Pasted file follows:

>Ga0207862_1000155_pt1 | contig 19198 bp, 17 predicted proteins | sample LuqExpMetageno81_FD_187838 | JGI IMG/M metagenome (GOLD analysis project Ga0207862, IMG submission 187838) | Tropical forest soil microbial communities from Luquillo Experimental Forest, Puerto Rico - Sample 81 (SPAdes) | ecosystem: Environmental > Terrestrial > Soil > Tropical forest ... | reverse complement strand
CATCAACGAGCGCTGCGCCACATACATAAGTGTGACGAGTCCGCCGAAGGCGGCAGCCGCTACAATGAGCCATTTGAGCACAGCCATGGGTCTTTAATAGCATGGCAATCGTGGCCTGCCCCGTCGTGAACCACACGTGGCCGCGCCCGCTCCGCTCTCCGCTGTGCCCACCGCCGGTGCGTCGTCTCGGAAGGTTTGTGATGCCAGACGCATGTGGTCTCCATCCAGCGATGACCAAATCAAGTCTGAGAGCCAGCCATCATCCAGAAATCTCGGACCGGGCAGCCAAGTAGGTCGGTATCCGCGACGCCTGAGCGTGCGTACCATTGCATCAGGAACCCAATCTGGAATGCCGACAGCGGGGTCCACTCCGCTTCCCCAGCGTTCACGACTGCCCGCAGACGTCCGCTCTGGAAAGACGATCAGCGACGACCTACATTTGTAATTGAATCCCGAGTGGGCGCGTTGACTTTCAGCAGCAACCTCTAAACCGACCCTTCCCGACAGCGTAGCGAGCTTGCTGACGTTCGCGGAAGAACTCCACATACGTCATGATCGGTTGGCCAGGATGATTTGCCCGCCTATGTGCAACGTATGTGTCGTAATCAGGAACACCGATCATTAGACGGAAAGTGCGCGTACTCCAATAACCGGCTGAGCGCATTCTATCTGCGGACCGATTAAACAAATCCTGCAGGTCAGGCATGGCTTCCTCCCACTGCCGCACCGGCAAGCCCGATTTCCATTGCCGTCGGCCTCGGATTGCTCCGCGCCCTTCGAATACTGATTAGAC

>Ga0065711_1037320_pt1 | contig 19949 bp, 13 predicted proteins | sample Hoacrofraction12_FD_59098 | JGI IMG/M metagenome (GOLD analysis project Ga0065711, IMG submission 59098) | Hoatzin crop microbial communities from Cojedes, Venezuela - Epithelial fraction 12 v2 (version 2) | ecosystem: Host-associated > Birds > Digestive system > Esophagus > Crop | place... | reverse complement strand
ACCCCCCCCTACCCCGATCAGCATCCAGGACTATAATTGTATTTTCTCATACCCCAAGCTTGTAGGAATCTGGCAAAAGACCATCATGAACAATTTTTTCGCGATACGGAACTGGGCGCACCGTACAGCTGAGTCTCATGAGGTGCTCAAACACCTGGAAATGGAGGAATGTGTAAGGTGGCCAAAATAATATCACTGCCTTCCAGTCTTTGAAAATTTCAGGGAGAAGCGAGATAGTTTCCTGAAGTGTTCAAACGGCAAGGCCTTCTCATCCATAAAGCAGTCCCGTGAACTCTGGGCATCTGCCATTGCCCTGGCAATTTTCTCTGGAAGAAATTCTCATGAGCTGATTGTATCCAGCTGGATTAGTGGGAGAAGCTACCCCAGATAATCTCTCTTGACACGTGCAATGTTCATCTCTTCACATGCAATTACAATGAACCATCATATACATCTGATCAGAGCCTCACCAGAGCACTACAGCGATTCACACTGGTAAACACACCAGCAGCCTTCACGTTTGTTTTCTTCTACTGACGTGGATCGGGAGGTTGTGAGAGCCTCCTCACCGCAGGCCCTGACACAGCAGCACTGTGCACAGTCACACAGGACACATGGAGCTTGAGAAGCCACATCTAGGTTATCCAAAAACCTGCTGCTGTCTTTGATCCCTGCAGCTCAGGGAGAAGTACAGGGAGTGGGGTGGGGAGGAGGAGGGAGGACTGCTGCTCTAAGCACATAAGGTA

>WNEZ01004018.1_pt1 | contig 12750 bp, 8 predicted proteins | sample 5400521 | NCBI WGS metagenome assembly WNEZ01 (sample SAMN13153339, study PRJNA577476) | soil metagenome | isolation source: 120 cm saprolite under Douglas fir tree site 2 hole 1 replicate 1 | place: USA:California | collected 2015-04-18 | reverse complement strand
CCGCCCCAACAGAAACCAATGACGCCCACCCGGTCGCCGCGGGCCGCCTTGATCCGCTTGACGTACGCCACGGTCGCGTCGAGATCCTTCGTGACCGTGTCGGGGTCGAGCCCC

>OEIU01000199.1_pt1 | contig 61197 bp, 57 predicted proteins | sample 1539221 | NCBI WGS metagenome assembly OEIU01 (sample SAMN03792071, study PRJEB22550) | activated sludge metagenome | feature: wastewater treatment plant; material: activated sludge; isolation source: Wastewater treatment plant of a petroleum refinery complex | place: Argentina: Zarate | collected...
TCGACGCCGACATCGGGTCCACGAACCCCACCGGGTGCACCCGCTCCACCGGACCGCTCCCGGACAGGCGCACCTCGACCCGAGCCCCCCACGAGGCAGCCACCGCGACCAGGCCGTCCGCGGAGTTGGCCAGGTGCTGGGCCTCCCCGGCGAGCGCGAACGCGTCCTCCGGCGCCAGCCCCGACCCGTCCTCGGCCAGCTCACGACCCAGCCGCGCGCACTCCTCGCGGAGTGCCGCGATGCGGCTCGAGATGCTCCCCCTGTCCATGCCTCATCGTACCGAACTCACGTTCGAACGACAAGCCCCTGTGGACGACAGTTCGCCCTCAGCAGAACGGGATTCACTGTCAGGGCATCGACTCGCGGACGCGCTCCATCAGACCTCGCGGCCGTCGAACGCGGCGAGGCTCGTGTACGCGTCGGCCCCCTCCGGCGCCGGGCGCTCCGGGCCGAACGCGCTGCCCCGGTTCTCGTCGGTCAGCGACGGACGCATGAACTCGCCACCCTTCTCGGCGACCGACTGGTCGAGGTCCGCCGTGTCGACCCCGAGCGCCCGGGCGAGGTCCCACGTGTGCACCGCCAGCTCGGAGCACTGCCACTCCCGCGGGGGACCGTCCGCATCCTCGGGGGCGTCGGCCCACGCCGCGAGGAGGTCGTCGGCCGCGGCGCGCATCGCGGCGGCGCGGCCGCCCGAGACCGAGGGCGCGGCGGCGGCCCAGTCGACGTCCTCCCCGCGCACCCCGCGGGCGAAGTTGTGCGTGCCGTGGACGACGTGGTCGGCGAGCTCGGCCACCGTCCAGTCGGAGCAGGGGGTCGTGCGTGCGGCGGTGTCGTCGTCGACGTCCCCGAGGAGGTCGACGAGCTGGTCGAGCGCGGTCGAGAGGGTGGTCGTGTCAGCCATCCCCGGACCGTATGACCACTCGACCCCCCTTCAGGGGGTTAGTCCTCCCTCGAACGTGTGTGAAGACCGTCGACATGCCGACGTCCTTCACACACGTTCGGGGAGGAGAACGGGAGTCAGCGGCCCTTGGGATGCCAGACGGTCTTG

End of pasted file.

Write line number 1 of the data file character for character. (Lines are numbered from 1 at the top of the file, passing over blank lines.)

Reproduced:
>Ga0207862_1000155_pt1 | contig 19198 bp, 17 predicted proteins | sample LuqExpMetageno81_FD_187838 | JGI IMG/M metagenome (GOLD analysis project Ga0207862, IMG submission 187838) | Tropical forest soil microbial communities from Luquillo Experimental Forest, Puerto Rico - Sample 81 (SPAdes) | ecosystem: Environmental > Terrestrial > Soil > Tropical forest ... | reverse complement strand